Flood Insurance Program, Up for Renewal, Nears Insolvency
Will the federal government have a National Flood Insurance Program beyond the middle of this summer?
The NFIP was set to expire at the end of May. Shortly before its expiration, President Barack Obama signed a bill extending the program to July 31. A five-year extension that would phase out premium subsidies and open the program to private reinsurance capital passed the House of Representatives in the spring but did not receive Senate approval.
Meanwhile, officials from the Federal Emergency Management Agency asked that the program be extended for two years without any changes.
The Senate Banking Committee’s Economic Policy Subcommittee hosted a May 9 hearing on the need to reform the program. The Senate followed by passing a 30-day extension and the House the 60-day extension that eventually became the bill Obama signed to give legislators more time to iron out details for a longer-term agreement.
In written testimony submitted for the hearing by The Heartland Institute’s Center on Finance, Insurance, and Real Estate, Deputy C-FIRE Director R.J. Lehmann contended the program is “not sustainable for an additional two years as it is currently constituted.”
“The U.S. Government Accountability Office placed the NFIP on its list of high-risk federal programs in March 2006, and it has remained there in each successive year,” Lehmann noted. “The program is $17.775 billion in debt and can borrow only $3 billion more from the U.S. Treasury under its currently authorized borrowing authority. Given its debt load, NFIP continues to accrue nearly $1 billion in interest annually and the Congressional Budget Office projected in October 2011 that its current borrowing authority likely will be exhausted by or before 2014.
“Extending NFIP for an additional two years with no major changes would create a strong possibility that FEMA will either need to return to Congress to seek additional borrowing power or that the program will become insolvent.”
Support From Realtors
A long-term extension of the National Flood Insurance Program is critical to provide certainty and avoid further disruptions in real estate markets, testified National Association of Realtors President Moe Veissi.
"As the leading advocate for housing issues, NAR knows that long-term reauthorization of the insurance program is essential to a properly functioning real estate market and would help provide the housing market with the certainty it needs for a meaningful recovery," said Veissi, broker-owner of Veissi & Associates Inc., in Miami. "We urge Congress to act quickly to reauthorize the NFIP and not let this vital program lapse again. It is critical that homeowners continue to have access to available and affordable flood insurance to protect themselves against losses."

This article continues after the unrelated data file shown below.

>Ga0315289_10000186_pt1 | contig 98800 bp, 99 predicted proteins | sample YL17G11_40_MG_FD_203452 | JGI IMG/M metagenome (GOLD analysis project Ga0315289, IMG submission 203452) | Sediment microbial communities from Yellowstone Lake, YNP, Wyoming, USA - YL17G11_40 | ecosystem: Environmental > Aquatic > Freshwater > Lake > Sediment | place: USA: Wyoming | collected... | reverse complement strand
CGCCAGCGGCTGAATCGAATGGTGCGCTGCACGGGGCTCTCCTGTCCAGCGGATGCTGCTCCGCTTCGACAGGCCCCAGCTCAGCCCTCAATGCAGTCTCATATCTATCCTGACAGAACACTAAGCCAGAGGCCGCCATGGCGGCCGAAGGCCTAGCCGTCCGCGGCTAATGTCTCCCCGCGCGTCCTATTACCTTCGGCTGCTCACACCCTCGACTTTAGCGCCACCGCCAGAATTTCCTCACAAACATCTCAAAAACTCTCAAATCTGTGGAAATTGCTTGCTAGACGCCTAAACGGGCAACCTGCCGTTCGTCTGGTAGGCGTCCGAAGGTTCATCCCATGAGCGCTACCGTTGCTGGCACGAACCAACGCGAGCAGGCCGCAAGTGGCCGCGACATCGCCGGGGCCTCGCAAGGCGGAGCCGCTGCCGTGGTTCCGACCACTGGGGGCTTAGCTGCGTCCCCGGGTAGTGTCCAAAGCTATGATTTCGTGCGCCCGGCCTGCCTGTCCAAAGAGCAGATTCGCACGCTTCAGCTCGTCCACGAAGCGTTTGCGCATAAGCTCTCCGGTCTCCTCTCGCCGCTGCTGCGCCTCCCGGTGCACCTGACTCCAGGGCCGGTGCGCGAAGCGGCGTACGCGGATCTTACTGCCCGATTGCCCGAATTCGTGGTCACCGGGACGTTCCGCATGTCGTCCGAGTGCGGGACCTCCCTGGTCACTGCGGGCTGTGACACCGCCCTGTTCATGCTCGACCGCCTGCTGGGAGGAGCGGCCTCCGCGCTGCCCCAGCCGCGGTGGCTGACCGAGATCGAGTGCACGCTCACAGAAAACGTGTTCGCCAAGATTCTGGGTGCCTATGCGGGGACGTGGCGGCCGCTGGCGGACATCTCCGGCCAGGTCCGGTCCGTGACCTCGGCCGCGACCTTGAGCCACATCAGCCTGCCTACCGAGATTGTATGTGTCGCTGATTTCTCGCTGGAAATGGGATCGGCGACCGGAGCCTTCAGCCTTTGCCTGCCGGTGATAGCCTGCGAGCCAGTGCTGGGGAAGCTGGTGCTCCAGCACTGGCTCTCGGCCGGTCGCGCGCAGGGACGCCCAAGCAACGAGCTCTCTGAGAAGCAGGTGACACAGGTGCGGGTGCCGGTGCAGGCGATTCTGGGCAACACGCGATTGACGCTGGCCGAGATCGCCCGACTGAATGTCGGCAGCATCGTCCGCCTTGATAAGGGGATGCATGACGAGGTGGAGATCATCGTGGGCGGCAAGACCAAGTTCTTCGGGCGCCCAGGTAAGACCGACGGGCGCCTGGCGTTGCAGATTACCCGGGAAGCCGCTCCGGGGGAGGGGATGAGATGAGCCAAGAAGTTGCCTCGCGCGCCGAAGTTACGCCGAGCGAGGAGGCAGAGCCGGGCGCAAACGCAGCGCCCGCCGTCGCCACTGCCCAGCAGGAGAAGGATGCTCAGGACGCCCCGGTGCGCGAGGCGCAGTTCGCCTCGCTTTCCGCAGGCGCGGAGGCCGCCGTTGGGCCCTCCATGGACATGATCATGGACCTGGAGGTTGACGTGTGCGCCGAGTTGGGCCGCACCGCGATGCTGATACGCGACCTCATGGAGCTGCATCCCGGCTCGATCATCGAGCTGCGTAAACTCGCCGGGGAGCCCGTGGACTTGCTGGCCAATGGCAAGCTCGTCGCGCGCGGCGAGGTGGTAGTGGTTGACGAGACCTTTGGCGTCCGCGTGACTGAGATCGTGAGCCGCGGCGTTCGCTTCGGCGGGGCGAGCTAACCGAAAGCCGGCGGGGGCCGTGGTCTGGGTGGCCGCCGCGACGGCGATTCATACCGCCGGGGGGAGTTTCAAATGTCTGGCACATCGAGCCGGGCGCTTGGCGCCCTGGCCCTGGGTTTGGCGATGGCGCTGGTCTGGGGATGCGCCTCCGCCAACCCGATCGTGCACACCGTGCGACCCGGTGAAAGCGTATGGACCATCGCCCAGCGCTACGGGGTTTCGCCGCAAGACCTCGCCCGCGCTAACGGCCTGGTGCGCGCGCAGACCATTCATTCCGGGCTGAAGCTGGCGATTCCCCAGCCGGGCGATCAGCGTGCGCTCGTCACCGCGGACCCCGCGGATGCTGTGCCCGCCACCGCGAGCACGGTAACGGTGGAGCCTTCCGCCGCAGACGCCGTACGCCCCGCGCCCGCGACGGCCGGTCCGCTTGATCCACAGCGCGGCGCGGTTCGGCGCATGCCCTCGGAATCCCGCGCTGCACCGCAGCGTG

Since 2008 there have been 17 short-term extensions. NFIP authority twice has been allowed to expire, delaying or cancelling 1,300 real estate transactions each day, according to NAR research. During the June 2010 lapse, NAR survey data estimate that more than 40,000 home sales were stalled.
"Real estate markets are continuing to recover and cannot tolerate the instability of operating the NFIP by stopgap or shut down. This is not a responsible way to run the program, especially since 5.6 million home and business owners in 21,000 communities rely on it," Veissi said.
Problems with flood insurance are widely recognized. There also appears to be wide agreement on solutions among organizations with what are usually different agendas.
Recently, for instance, Matt Gannon of the National Association of Mutual Insurance Companies and Joshua Saks of the National Wildlife Federation jointly wrote a column on the NFIP for the Las Vegas Review-Journal.
They supported reforms proposals introduced in Congress last year allowing the NFIP to purchase reinsurance and phase out bad subsidies. These reforms would allow the NFIP to prepare for future claims while not continuing to fleece taxpayers. In addition, the proposed bill would aid mitigation and environmental protection by requiring accurate flood maps and by discouraging new construction in sensitive coastal and river front habitats.
“These reforms will also ensure that the program no longer encourages harmful development in high-risk areas, which not only puts people and property at risk, but destroys some of the most environmentally sensitive habitats and ecosystems,” Gannon and Saks wrote. “By reducing the development of these areas, we can reduce flood risk while protecting water quality, allowing underground aquifers to refill and provide valuable open space for hunters and anglers.”